How to Overcome a Stand-Off with a Buyer
Most Realtors haven’t been in the business long enough to see anything but a boom market, and the current slump is new to all but a handful of veterans.
This means buyers and sellers are negotiating this rapidly changing market with the advice and guidance from agents who may not be terribly familiar with the current landscape.
Just for sake of clarity, here’s a snapshot of the current market: home-buying activity has slowed, consumer debt is rising and some houses are sitting on the market longer.
What about you: is this bear market new to you?
Your Greatest Challenge
One thing is for certain: it is a buyer’s world. In fact, buyers are able to make requests that would have been laughable two years ago. Requests like picking up dog poo, removing goldfishes from aquariums, even babysitting rats. [Have you had any absurd requests from buyers or sellers?]
Of course, the biggest demand buyers are making deals with price. And sometimes in a negotiation over a home, the price appears to deadlock progress on buying a home.
This is your biggest challenge. Here’s how to deal with it.
Overcome the Stand-Off
Pretend your buyer categorically says, “I’ll be willing to buy this home but I absolutely will not pay more than $304,000 for it.”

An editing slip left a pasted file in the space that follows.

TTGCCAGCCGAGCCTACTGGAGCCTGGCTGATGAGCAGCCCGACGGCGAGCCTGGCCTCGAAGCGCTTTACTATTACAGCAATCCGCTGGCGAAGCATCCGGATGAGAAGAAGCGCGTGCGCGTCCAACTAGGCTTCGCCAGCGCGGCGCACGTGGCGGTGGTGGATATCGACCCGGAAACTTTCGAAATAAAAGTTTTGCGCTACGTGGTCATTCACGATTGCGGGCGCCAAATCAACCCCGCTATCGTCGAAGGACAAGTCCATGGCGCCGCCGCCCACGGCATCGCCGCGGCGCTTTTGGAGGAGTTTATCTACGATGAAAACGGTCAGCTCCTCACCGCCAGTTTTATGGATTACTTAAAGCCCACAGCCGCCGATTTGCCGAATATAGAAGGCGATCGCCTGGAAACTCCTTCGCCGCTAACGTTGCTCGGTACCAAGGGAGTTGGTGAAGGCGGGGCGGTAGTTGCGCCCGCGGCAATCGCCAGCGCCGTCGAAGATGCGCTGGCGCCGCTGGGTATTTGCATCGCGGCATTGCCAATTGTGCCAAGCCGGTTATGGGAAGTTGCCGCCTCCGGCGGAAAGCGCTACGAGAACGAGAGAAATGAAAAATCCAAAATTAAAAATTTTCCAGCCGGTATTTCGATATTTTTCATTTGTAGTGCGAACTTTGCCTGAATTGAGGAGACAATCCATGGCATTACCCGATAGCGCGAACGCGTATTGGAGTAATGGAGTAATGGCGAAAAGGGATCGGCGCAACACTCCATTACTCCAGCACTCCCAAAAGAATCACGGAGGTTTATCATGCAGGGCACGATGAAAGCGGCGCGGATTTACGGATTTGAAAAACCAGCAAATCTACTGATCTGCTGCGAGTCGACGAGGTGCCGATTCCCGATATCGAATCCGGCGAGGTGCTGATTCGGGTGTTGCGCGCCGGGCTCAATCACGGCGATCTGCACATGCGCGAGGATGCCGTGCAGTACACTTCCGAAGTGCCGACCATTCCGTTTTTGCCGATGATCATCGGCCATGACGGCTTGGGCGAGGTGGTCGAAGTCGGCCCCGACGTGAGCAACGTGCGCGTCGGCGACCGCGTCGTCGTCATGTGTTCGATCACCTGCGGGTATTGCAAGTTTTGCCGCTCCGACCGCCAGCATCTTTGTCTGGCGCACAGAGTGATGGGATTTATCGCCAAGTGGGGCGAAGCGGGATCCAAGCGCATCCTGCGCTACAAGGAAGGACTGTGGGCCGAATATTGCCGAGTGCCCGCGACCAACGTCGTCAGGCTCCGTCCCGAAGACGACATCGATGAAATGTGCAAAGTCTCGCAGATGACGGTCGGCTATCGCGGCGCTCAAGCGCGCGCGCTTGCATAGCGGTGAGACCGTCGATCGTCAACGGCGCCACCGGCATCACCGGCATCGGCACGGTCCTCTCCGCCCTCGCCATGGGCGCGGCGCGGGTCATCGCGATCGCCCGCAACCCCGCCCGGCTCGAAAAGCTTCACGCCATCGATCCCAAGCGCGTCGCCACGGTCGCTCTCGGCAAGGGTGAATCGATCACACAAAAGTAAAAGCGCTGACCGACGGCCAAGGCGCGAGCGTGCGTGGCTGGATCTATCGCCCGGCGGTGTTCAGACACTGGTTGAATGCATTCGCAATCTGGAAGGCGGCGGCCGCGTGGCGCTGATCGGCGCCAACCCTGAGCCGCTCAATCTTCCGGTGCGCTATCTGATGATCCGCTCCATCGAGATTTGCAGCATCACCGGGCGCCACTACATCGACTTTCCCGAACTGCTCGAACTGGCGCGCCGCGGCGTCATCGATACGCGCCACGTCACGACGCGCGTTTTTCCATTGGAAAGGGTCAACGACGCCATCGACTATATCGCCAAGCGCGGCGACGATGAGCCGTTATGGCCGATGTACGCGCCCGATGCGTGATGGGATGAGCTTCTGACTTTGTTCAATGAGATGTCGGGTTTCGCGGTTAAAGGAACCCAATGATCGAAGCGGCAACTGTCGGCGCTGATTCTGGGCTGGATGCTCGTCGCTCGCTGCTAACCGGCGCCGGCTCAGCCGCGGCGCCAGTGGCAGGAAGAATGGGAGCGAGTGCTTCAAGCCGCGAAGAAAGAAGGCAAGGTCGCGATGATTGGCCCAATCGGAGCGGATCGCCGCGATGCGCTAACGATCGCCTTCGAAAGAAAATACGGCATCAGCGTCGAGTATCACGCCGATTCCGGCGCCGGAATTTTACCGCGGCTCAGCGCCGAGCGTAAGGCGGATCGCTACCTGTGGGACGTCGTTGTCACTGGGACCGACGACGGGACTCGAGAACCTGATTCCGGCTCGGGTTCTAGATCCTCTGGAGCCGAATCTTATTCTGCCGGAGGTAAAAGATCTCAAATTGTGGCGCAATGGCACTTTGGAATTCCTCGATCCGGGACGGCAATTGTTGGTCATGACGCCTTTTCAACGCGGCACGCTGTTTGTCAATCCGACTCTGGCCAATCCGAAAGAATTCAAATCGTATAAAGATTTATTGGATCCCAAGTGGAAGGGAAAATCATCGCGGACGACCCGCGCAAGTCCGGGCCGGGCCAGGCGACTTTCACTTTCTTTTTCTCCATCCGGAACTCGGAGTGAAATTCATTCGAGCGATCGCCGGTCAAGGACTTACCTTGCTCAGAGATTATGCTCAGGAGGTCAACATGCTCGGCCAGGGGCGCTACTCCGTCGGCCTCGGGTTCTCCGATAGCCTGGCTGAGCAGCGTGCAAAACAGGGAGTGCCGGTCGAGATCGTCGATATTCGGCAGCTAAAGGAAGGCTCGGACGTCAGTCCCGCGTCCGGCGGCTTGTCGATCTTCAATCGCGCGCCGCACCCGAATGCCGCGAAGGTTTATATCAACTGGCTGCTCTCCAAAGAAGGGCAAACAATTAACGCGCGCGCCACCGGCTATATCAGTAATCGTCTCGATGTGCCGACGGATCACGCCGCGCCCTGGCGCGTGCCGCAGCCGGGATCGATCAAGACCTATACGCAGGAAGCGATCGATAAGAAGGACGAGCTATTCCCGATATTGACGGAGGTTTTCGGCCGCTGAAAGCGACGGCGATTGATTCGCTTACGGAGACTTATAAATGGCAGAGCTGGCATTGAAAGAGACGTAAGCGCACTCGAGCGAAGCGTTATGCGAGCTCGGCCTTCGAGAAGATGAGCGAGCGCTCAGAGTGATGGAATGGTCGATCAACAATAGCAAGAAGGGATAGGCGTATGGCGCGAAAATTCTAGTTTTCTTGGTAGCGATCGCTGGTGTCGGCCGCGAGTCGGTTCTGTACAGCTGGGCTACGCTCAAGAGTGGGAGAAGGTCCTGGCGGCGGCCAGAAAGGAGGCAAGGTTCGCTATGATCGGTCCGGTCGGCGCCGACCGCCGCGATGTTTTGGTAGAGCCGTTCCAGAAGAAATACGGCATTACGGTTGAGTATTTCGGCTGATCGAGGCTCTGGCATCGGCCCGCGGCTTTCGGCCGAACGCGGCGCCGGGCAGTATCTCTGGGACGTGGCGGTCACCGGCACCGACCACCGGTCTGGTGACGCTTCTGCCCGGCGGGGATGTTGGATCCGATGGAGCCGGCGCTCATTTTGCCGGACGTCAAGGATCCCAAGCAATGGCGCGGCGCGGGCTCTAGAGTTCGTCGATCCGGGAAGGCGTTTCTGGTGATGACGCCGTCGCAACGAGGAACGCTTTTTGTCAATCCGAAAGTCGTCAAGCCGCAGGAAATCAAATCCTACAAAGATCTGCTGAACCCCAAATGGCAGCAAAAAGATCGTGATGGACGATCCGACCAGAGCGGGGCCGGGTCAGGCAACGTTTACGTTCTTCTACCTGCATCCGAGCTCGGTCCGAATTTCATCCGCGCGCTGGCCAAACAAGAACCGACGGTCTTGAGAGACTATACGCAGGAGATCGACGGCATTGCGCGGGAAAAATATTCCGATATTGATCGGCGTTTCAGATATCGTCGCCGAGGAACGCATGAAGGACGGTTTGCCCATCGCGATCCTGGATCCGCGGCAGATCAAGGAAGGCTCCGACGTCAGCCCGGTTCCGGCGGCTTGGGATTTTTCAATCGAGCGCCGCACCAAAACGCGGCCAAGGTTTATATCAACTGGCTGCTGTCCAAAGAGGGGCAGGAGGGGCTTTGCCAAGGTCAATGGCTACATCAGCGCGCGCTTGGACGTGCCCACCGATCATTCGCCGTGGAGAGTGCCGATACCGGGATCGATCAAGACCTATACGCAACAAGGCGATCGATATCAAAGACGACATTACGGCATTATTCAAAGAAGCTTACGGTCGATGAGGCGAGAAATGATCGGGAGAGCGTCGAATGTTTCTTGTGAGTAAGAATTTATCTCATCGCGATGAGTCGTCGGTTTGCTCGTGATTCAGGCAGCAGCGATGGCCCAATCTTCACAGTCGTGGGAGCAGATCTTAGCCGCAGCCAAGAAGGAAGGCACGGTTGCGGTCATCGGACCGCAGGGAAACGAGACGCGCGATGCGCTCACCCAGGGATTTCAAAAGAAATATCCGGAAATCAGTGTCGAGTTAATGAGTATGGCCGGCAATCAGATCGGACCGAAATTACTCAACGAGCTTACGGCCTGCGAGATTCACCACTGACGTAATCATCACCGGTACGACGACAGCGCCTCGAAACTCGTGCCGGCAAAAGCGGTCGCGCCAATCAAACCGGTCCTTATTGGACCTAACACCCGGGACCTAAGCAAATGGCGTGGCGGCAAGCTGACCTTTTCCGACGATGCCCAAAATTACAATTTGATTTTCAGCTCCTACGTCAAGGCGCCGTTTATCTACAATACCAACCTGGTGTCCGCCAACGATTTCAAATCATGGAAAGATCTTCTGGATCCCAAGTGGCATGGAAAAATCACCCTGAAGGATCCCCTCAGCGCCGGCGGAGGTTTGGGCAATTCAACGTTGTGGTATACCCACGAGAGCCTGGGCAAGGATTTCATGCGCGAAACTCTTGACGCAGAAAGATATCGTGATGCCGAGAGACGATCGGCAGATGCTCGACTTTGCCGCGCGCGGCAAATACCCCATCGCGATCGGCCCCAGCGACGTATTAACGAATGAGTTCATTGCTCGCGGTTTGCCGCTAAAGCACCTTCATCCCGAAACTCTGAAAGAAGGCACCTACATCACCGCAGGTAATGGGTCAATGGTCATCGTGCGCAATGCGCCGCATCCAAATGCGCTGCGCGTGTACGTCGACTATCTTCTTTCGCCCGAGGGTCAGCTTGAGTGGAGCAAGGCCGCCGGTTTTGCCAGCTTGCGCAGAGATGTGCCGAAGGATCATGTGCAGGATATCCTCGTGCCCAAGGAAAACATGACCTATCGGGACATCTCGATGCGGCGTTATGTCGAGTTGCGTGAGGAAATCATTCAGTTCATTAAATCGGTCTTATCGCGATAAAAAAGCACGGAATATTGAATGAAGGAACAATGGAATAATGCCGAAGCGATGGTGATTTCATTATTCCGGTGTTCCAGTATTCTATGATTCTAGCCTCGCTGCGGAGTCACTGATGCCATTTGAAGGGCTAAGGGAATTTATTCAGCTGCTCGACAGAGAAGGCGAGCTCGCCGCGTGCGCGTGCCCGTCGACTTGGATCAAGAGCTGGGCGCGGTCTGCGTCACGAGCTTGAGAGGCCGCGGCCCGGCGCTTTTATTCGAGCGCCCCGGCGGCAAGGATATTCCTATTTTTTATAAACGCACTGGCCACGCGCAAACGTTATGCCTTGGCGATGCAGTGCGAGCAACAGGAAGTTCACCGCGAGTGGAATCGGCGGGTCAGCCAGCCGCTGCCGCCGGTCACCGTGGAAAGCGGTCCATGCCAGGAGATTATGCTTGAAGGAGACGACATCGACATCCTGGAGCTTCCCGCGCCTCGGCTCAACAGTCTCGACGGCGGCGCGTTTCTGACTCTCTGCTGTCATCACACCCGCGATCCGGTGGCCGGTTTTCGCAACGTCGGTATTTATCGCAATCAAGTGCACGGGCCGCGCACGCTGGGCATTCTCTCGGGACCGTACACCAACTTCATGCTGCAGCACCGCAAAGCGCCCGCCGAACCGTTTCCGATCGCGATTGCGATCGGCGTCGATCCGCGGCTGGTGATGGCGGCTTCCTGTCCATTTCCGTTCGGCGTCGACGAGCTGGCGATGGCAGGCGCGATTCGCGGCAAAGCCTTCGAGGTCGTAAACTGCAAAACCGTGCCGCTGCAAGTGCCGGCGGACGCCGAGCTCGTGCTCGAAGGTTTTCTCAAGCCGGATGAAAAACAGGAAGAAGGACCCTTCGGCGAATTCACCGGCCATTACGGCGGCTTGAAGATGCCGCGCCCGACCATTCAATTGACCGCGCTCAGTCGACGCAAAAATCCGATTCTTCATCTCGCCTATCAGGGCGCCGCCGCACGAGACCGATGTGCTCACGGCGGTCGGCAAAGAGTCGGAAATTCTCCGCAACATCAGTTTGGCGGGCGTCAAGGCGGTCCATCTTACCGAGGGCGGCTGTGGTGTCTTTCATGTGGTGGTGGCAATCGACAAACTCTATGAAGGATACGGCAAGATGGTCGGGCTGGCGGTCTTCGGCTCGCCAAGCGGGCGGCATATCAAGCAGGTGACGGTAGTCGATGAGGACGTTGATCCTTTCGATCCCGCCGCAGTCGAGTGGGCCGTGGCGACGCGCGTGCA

Now, the house is listed for $369,000 and you know from comps that the home is already priced low. You know that your buyer could easily afford a $400,000 home. He’s just playing hard to get. You also know that the seller will not budge either.
An inexperienced agent may look at this situation and see it as deadlocked, the negotiation stalled, the deal maybe even dead.
The veteran knows better.
The veteran says, “I understand how you feel about price, but let’s just set aside that issue for now and talk about some other issues that are important to you.”
Here you go into the particulars of the home that you know the buyer values: school district, short drive to work and cul-de-sac, for instance.
The idea is to try to establish common ground and gain momentum on the little issues. Great negotiators know that big issues become more flexible when you find some common ground on the little issues.
Once you establish those little issues and get your buyer excited about agreeing with them, your buyer is then in a better state of mind for negotiating that price he said earlier he would not budge on.
Where Agents Fail in Stand-Offs
The inexperienced agent thinks he has to deal with the major issues first. He thinks, “If we can’t agree on the big issues, how do you think we are going to agree on the little issues?”
This is like tackling a giant’s chest instead of going for his ankles or knees. You’re just going to make him mad instead of appealing to areas you just might have a fighting chance.
And it goes back to my earlier point: people are more likely to yield on the big issue if you’ve established some momentum and common ground.
That momentum is key to breaking that standstill.